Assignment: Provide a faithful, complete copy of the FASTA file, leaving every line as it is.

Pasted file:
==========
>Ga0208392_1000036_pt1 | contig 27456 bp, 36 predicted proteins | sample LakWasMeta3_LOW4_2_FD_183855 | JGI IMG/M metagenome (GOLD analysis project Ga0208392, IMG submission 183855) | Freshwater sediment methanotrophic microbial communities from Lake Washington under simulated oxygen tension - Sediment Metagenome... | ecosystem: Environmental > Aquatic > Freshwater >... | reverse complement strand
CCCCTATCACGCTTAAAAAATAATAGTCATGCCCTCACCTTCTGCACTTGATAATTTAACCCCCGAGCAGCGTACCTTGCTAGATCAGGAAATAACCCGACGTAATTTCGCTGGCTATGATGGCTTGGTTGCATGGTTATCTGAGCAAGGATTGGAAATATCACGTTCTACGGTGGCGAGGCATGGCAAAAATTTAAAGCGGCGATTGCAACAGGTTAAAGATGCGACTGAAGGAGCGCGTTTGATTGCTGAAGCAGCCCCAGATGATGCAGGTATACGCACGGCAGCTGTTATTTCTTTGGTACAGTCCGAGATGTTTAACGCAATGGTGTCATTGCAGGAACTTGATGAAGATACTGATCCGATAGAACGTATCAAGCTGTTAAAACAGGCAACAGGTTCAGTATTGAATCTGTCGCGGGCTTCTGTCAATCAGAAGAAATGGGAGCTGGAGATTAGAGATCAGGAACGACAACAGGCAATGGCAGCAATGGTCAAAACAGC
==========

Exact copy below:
>Ga0208392_1000036_pt1 | contig 27456 bp, 36 predicted proteins | sample LakWasMeta3_LOW4_2_FD_183855 | JGI IMG/M metagenome (GOLD analysis project Ga0208392, IMG submission 183855) | Freshwater sediment methanotrophic microbial communities from Lake Washington under simulated oxygen tension - Sediment Metagenome... | ecosystem: Environmental > Aquatic > Freshwater >... | reverse complement strand
CCCCTATCACGCTTAAAAAATAATAGTCATGCCCTCACCTTCTGCACTTGATAATTTAACCCCCGAGCAGCGTACCTTGCTAGATCAGGAAATAACCCGACGTAATTTCGCTGGCTATGATGGCTTGGTTGCATGGTTATCTGAGCAAGGATTGGAAATATCACGTTCTACGGTGGCGAGGCATGGCAAAAATTTAAAGCGGCGATTGCAACAGGTTAAAGATGCGACTGAAGGAGCGCGTTTGATTGCTGAAGCAGCCCCAGATGATGCAGGTATACGCACGGCAGCTGTTATTTCTTTGGTACAGTCCGAGATGTTTAACGCAATGGTGTCATTGCAGGAACTTGATGAAGATACTGATCCGATAGAACGTATCAAGCTGTTAAAACAGGCAACAGGTTCAGTATTGAATCTGTCGCGGGCTTCTGTCAATCAGAAGAAATGGGAGCTGGAGATTAGAGATCAGGAACGACAACAGGCAATGGCAGCAATGGTCAAAACAGC